Friday, 1 January 2016

Bauble babbles:Follow their lead

A valuable thought to end our Bauble babbles and to continue into the new year - follow our kids.

Jane is busy make a big mess with the felt tip pens and the colouring books she got in her stocking. David was looking at a small book collection nearby. I thought I would try to engage him by picking up one of the books and looking at it. 

But David wasn't interested in me having a book, in fact me having a book meant he abandoned them altogether and started playing with the felt tip pens. Reading the book I had in my hands was no good, I was only able to engage him when I started to help him line up the pens.

I asked him which colour he would like next? And he responded until we had lined up the pens a few times.

Only by following David's agenda did I manage to engage him and get him to communicate with me. Lucky me!

Have a look at our Bauble babbles from the beginning, an idea a day while the holidays were here. 

From Monday, back to our regular blog posts, the random ramblings, thoughts and info from me, a mum of autistic and neurotypical kids. See you then. 

As listed on:

#ToddlerApprovedTuesday

6 comments:

  1. It's funny the things you end up doing to engage them. Right now Bear is playing with the Duplo he insisted he wanted out. He's not building with it or playing with the people, he's spinning round on the big Duplo board (obviously getting a good sensory experience from the little bumps under his feet). I am required to look surprised every time he turns towards me. It's not exactly a conventional way of playing with Duplo but it's engaging him and making him laugh.

    #SpectrumSunday

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  2. You are so right. I tried so any times to engage my big lad in play and steer him away from screens. I drove him and me totally mad. Now I have relaxed so much more and our play is better for it. I know that I sometimes intervened out of parent guilt that I wasn't engaging enough rather than for his benefit!

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  3. Sometimes I find it's best (and easier) to follow my kids leads. To see what they're interested in and go from there. Great post. #ToddlerApprovedTuesday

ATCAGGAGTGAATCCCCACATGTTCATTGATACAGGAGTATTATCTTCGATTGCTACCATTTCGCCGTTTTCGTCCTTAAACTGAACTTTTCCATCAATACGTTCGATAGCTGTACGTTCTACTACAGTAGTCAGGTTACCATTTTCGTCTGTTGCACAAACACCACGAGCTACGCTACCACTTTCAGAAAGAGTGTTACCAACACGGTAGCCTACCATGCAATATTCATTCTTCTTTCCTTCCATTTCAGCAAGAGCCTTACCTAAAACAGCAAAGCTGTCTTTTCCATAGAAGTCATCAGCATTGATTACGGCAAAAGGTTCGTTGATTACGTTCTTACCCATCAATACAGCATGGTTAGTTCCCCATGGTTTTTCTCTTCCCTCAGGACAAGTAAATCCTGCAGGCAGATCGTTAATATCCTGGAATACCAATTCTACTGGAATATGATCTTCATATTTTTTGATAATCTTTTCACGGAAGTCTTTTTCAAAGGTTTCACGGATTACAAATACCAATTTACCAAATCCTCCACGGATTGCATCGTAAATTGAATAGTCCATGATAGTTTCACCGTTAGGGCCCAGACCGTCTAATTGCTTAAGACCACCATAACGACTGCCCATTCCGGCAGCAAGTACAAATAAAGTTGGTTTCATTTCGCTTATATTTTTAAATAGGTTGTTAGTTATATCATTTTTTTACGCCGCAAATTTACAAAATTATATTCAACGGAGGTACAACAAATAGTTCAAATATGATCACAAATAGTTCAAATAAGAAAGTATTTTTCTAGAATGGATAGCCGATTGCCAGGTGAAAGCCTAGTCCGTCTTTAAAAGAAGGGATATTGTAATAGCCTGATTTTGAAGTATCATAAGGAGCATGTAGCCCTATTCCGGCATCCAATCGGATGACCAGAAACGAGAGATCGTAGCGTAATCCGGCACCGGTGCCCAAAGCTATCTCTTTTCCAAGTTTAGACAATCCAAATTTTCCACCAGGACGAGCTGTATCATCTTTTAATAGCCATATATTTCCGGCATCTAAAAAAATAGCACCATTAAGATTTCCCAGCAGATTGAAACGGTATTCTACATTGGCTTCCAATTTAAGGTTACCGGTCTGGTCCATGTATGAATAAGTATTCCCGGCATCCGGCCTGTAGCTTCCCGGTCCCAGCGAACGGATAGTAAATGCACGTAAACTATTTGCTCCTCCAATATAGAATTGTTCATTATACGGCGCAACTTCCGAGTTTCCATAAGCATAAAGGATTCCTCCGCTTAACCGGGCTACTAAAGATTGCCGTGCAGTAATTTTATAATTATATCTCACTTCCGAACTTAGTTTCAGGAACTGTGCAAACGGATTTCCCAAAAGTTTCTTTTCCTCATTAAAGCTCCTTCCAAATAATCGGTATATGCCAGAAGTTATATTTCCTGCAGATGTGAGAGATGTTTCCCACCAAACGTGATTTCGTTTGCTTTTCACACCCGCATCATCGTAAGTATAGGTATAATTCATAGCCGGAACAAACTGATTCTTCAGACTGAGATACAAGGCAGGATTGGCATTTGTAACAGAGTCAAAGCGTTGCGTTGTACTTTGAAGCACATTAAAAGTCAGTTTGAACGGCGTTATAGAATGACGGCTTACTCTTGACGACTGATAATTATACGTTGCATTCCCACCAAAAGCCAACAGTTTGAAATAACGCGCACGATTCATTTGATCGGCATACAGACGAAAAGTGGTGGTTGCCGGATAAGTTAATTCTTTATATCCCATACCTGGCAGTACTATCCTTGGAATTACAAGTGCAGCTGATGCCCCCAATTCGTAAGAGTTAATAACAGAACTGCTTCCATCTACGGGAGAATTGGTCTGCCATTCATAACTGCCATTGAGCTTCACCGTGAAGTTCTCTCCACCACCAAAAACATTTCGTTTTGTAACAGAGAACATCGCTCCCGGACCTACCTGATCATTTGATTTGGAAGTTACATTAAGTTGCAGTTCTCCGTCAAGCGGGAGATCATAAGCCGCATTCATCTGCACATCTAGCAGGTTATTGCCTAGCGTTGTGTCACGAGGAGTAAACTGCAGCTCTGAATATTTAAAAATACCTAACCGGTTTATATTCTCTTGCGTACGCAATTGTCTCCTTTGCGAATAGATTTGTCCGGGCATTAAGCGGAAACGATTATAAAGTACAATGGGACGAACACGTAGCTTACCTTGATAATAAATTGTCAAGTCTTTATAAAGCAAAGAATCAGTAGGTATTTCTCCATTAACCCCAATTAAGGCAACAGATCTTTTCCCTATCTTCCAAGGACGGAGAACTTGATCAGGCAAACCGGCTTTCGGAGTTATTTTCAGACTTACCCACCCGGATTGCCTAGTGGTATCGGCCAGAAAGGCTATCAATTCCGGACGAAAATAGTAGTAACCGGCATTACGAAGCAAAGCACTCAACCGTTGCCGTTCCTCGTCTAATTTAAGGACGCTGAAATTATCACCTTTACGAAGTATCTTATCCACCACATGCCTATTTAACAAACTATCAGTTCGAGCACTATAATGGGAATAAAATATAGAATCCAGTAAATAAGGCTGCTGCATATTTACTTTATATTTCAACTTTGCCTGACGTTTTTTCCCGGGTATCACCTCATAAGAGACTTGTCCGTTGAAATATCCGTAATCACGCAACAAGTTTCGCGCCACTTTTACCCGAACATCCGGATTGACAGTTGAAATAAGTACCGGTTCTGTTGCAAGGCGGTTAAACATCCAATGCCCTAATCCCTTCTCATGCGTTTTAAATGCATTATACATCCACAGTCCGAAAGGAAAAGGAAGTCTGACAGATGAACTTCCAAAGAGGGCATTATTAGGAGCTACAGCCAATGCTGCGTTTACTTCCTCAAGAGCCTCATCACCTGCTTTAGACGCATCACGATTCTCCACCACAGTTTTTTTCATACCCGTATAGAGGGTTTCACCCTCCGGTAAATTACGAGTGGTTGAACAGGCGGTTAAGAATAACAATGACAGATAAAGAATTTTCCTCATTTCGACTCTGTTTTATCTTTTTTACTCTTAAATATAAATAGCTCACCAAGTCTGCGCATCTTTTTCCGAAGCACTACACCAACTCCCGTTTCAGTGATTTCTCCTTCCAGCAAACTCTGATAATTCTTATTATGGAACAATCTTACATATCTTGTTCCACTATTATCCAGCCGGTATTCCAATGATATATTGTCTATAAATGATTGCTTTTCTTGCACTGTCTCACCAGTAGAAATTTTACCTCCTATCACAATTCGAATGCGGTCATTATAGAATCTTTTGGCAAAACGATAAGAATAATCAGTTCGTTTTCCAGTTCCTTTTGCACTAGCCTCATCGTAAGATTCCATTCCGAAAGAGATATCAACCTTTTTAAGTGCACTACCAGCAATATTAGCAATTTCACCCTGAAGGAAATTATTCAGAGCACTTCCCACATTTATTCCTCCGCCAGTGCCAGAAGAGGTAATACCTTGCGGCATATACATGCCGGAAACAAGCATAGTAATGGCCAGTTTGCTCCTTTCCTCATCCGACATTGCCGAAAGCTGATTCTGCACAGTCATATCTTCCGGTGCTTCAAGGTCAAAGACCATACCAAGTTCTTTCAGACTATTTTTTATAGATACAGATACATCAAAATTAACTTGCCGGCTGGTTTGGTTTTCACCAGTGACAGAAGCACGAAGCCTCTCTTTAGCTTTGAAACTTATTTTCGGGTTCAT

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  4. Great post highlighting the importance of following a lead rather than overtaking all the time. Thanks so much for linking up to #ToddlerApprovedTuesday

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  5. Fab lovely! Sometimes I get this so wrong, on both sides, on one I try to push an activity, on the other I think he just doesn't want to interact. When I do get it right though we both get so much enjoyment out of our activity. There is a technique lots of people suggest to help encourage kids to follow adult agenda called intensive interaction (I think!) It is supposed to be really helpful in creating interactive play rather than isolated play. Thank you so much for linking up to #spectrumsunday again this week! Hope to see you again next time :) xx

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    Replies
    1. We do intensive interaction too. It's literally intensively following the child. Usually it's mirroring them or copying them. So if they are looking in the mirror and making faces sit next to them and copy them exactly. Today in the bath it was copying David's mouth, copying his noises and then when he noticed I opened when he opened and then curled my tongue when it did. When I paused the then vocalised 't' for tongue. Brilliant. The bath is a great place for this, it's a captive audience!

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